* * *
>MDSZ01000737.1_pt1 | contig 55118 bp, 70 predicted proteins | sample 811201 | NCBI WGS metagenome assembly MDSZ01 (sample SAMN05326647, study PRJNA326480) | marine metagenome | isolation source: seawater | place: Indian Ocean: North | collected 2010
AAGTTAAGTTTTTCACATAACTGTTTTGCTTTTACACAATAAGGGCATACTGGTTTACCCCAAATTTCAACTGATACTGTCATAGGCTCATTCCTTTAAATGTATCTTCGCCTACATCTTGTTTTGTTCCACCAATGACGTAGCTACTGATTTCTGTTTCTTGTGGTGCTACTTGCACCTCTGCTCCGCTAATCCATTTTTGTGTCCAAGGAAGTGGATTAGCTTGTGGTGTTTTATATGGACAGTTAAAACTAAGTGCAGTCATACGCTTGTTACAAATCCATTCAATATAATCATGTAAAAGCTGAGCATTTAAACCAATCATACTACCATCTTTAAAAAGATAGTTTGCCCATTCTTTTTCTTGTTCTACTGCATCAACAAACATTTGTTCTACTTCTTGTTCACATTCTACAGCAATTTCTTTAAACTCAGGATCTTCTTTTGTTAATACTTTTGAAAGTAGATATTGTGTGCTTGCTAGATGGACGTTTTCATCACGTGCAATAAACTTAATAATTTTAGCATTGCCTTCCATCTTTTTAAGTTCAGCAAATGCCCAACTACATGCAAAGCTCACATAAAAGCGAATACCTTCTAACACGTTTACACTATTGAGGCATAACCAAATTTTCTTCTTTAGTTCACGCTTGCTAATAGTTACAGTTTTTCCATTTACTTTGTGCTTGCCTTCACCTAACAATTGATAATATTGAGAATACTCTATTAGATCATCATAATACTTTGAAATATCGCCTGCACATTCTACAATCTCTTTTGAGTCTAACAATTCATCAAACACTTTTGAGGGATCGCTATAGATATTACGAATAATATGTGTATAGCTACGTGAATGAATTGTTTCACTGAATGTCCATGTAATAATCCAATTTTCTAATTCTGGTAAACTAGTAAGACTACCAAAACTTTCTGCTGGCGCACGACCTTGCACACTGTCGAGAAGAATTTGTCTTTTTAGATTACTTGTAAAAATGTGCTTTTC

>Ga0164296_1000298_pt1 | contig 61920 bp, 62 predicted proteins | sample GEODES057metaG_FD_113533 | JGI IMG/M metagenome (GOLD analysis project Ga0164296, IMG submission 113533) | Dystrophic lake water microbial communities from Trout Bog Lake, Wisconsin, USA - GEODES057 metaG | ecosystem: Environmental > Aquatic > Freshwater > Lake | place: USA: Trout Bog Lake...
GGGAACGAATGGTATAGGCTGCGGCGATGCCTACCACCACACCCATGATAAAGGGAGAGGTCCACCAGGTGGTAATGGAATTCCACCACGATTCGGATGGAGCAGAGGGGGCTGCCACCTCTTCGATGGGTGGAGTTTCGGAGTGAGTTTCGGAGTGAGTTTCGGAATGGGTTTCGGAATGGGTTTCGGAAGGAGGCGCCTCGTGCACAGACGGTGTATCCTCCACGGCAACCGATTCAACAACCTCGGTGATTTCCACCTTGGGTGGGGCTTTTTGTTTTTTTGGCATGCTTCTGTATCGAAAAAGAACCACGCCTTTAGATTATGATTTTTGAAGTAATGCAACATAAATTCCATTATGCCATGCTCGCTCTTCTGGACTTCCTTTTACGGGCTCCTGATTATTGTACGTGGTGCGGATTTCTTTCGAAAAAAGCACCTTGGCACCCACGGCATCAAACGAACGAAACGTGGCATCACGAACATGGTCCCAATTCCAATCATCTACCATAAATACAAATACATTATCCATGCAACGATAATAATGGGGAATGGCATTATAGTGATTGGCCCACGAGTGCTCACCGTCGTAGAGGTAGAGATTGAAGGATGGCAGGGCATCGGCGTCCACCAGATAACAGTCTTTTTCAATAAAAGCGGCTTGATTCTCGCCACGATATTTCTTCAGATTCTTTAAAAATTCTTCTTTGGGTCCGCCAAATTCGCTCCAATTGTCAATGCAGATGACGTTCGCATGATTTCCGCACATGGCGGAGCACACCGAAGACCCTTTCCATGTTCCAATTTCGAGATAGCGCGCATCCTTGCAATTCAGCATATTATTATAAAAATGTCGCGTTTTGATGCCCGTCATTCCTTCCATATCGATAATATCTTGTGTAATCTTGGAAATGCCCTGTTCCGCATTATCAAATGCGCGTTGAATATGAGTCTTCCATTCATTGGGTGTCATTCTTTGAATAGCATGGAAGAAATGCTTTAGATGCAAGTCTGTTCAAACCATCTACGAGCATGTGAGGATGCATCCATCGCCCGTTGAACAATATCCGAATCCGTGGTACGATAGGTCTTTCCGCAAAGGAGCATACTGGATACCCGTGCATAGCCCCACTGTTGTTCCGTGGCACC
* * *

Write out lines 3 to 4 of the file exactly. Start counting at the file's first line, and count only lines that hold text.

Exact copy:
>Ga0164296_1000298_pt1 | contig 61920 bp, 62 predicted proteins | sample GEODES057metaG_FD_113533 | JGI IMG/M metagenome (GOLD analysis project Ga0164296, IMG submission 113533) | Dystrophic lake water microbial communities from Trout Bog Lake, Wisconsin, USA - GEODES057 metaG | ecosystem: Environmental > Aquatic > Freshwater > Lake | place: USA: Trout Bog Lake...
GGGAACGAATGGTATAGGCTGCGGCGATGCCTACCACCACACCCATGATAAAGGGAGAGGTCCACCAGGTGGTAATGGAATTCCACCACGATTCGGATGGAGCAGAGGGGGCTGCCACCTCTTCGATGGGTGGAGTTTCGGAGTGAGTTTCGGAGTGAGTTTCGGAATGGGTTTCGGAATGGGTTTCGGAAGGAGGCGCCTCGTGCACAGACGGTGTATCCTCCACGGCAACCGATTCAACAACCTCGGTGATTTCCACCTTGGGTGGGGCTTTTTGTTTTTTTGGCATGCTTCTGTATCGAAAAAGAACCACGCCTTTAGATTATGATTTTTGAAGTAATGCAACATAAATTCCATTATGCCATGCTCGCTCTTCTGGACTTCCTTTTACGGGCTCCTGATTATTGTACGTGGTGCGGATTTCTTTCGAAAAAAGCACCTTGGCACCCACGGCATCAAACGAACGAAACGTGGCATCACGAACATGGTCCCAATTCCAATCATCTACCATAAATACAAATACATTATCCATGCAACGATAATAATGGGGAATGGCATTATAGTGATTGGCCCACGAGTGCTCACCGTCGTAGAGGTAGAGATTGAAGGATGGCAGGGCATCGGCGTCCACCAGATAACAGTCTTTTTCAATAAAAGCGGCTTGATTCTCGCCACGATATTTCTTCAGATTCTTTAAAAATTCTTCTTTGGGTCCGCCAAATTCGCTCCAATTGTCAATGCAGATGACGTTCGCATGATTTCCGCACATGGCGGAGCACACCGAAGACCCTTTCCATGTTCCAATTTCGAGATAGCGCGCATCCTTGCAATTCAGCATATTATTATAAAAATGTCGCGTTTTGATGCCCGTCATTCCTTCCATATCGATAATATCTTGTGTAATCTTGGAAATGCCCTGTTCCGCATTATCAAATGCGCGTTGAATATGAGTCTTCCATTCATTGGGTGTCATTCTTTGAATAGCATGGAAGAAATGCTTTAGATGCAAGTCTGTTCAAACCATCTACGAGCATGTGAGGATGCATCCATCGCCCGTTGAACAATATCCGAATCCGTGGTACGATAGGTCTTTCCGCAAAGGAGCATACTGGATACCCGTGCATAGCCCCACTGTTGTTCCGTGGCACC